Frank Oz says he's not welcome to perform with the Muppets or on 'Sesame Street': 'Disney doesn't want me'

·Senior Writer, Yahoo Entertainment

For generations of children, Muppet masters Jim Henson and Frank Oz were a comedy duo on the level of Abbott & Costello and Laurel & Hardy. Even after Henson's death in 1990, Oz continued to portray such beloved characters as Miss Piggy, Fozzie Bear, Bert and Grover. Since the early 2000s, though, the puppeteer and filmmaker has been an infrequent presence in the extended Muppet-verse — a decision that Oz himself didn't make.

In a revealing new interview with The Guardian, Oz claims that he's essentially been forced into retirement by the current powers that be that control the Muppets and Sesame Street, respectively. (Disney acquired the rights to the Muppets in 2004; Sesame Street is controlled by Sesame Workshop, which has a streaming deal with WarnerMedia.)

AUSTIN, TEXAS - MARCH 11: Puppeteer Frank Oz is interviewed live on stage during the 2019 SXSW Conference and Festival at the Austin Convention Center on March 11, 2019 in Austin, Texas. (Photo by Jim Bennett/WireImage)
Frank Oz is interviewed live on stage during the 2019 SXSW Conference and Festival in Austin, TX. (Photo by Jim Bennett/WireImage)

"I’d love to do the Muppets again but Disney doesn’t want me, and Sesame Street hasn’t asked me for 10 years," Oz says. "They don’t want me because I won’t follow orders and I won’t do the kind of Muppets they believe in." Oz goes on to say that he deliberately avoids watching anything Muppet-related now. "The soul’s not there. The soul is what makes things grow and be funny. But I miss them and love them."

Jim Henson and Frank Oz model Bert and Ernie puppets in 'Street Gang: How We Got to Sesame Street' (Photo by Robert Fuhring/Courtesy Sundance Institute)
Jim Henson and Frank Oz model Bert and Ernie puppets in a still from the Sesame Street documentary, Street Gang (Photo by Robert Fuhring/Courtesy Sundance Institute)

Oz continues to target Disney in the interview, suggesting that tension over the studio's earlier attempt to acquire the Muppets may have contributed to the illness that claimed Henson's life. "The Disney deal is probably what killed Jim. It made him sick," he says. "[Michael] Eisner [Disney's then-Chairman and CEO] was trying to get Sesame Street, too, which Jim wouldn't allow. But Jim was not a dealer, he was an artist, and it was destroying him, it really was."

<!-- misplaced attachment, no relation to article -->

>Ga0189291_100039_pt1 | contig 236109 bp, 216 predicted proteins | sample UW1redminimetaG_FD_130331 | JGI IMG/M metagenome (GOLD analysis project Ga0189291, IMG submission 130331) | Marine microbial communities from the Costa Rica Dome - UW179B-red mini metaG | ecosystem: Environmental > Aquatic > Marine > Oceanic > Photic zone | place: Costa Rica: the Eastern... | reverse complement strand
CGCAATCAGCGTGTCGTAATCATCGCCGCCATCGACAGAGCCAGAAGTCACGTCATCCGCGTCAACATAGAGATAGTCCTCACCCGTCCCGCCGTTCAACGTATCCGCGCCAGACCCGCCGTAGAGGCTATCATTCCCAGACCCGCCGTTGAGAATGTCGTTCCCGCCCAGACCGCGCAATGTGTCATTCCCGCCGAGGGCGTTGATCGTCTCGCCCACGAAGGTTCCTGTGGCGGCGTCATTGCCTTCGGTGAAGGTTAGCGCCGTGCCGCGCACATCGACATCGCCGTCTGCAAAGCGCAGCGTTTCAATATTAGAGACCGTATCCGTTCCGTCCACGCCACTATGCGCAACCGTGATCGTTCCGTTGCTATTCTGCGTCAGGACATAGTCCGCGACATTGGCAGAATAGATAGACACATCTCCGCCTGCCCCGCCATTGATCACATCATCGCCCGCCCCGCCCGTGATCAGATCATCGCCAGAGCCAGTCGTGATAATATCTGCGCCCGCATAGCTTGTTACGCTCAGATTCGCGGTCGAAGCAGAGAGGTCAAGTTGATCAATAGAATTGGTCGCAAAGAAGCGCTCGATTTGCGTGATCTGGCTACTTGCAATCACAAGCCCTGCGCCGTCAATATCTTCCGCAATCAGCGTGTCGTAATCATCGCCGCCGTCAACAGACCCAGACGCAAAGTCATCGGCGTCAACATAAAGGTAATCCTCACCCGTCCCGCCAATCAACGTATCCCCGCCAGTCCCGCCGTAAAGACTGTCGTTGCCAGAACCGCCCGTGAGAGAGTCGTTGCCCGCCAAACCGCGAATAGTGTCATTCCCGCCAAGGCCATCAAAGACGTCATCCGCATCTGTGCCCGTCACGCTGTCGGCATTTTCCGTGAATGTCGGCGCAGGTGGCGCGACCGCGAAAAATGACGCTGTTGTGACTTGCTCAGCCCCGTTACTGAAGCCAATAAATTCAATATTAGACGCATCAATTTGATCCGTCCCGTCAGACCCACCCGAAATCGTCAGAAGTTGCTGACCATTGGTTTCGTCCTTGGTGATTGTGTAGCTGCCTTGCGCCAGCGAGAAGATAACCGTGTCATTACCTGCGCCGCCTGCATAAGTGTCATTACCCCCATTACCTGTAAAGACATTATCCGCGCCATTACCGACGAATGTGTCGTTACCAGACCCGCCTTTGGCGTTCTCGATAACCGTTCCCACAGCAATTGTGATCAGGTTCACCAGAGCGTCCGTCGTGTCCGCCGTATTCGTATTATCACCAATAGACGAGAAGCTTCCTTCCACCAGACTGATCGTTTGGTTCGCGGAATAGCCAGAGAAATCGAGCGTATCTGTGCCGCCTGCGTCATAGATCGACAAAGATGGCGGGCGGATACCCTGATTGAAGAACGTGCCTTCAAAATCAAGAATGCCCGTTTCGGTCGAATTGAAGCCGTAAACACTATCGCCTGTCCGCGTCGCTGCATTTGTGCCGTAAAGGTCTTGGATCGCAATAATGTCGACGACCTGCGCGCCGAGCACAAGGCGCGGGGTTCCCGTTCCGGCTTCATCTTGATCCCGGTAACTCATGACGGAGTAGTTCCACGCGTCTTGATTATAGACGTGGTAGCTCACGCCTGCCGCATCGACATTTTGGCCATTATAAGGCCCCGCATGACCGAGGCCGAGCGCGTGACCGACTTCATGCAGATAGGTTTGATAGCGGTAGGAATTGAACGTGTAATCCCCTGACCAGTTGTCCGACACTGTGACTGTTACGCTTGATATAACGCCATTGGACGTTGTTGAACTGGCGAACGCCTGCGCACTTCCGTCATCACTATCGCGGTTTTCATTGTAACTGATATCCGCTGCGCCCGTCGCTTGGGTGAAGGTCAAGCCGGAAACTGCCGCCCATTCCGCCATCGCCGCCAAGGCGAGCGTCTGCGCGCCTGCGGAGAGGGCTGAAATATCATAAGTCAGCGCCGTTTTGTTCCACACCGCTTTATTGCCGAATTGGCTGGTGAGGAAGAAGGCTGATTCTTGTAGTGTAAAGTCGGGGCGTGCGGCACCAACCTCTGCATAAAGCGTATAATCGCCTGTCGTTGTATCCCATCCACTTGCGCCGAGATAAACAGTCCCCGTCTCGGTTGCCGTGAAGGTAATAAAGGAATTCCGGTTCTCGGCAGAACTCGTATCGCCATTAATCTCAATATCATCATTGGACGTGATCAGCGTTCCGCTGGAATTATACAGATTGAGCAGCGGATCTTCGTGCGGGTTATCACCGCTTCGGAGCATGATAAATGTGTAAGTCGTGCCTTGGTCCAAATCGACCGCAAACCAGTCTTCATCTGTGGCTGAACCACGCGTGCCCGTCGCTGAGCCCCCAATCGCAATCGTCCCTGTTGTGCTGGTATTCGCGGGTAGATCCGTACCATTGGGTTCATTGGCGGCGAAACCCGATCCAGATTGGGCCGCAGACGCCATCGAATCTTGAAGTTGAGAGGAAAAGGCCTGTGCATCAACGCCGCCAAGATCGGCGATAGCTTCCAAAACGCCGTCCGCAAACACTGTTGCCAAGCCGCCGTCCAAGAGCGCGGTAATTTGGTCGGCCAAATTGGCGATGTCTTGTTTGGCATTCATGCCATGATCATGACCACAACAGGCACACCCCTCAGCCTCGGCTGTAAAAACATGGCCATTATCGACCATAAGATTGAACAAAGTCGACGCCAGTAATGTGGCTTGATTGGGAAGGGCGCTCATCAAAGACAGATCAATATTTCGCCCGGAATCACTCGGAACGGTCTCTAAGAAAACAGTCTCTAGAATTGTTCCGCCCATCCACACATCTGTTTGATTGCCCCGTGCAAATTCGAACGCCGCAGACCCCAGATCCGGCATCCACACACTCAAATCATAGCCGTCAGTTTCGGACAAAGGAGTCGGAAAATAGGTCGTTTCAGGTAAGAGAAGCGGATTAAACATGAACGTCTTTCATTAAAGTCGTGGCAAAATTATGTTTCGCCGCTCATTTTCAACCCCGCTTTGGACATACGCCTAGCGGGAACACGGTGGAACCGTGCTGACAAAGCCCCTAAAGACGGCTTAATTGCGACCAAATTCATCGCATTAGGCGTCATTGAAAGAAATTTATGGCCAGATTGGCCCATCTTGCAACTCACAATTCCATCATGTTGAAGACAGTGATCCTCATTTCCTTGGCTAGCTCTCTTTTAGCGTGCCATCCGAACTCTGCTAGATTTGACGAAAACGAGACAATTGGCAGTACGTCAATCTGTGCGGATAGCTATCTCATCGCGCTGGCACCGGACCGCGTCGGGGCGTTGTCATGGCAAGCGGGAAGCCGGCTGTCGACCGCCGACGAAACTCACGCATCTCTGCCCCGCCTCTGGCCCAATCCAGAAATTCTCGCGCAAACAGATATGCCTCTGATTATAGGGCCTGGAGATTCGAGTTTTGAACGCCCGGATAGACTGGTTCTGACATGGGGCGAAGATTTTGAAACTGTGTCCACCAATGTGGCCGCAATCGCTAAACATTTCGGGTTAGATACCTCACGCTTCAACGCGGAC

"There’s an inability for corporate America to understand the value of something they bought," Oz continues. "They never understood, with us, it’s not just about the puppets, it’s about the performers who love each other and have worked together for many years.”

Oz hasn't been shy about expressing his disappointment about the current state of the Muppets before. In fact, he famously turned down the opportunity to reprise his characters in Disney's 2011 film, The Muppets, due to concerns about the screenplay by Jason Segel and Nicholas Stoller. "I wasn't happy with the script," Oz told the U.K. newspaper Metro at the time. "I don't think they respected the characters." He later doubled down on those criticisms at a 2019 panel at the SXSW Film Festival, dismissing that latter-day Muppet movie as "smarmy."

World Premiere of “Star Wars: The Last Jedi” – Arrivals – Los Angeles, California, U.S., 09/12/2017  – Actor Frank Oz. REUTERS/Danny Moloshok
Frank Oz attends the 2017 world premiere of Star Wars: The Last Jedi where he reprised the role of Yoda (REUTERS/Danny Moloshok)

Oz shared his concerns about Sesame Street in a 2017 interview with Yahoo Entertainment, accusing it of becoming "a little kids' show" that limited the evolution of the characters and the puppeteers playing them. "They’re in a difficult situation," Oz added. "They’re doing their very best, and they really are trying to be true to the characters. And they actually are. But because they’re not inside me, they don’t know the soul as much."

In the same interview, Oz shared his prescription for how Disney could cure what ails the Muppets. "I don’t think the answer is to do something new. I think the answer is to go back and be true to who they are," he remarked. "There’s nothing new to do except to dig deeper into their purity and innocence; that is what speaks to the audience."

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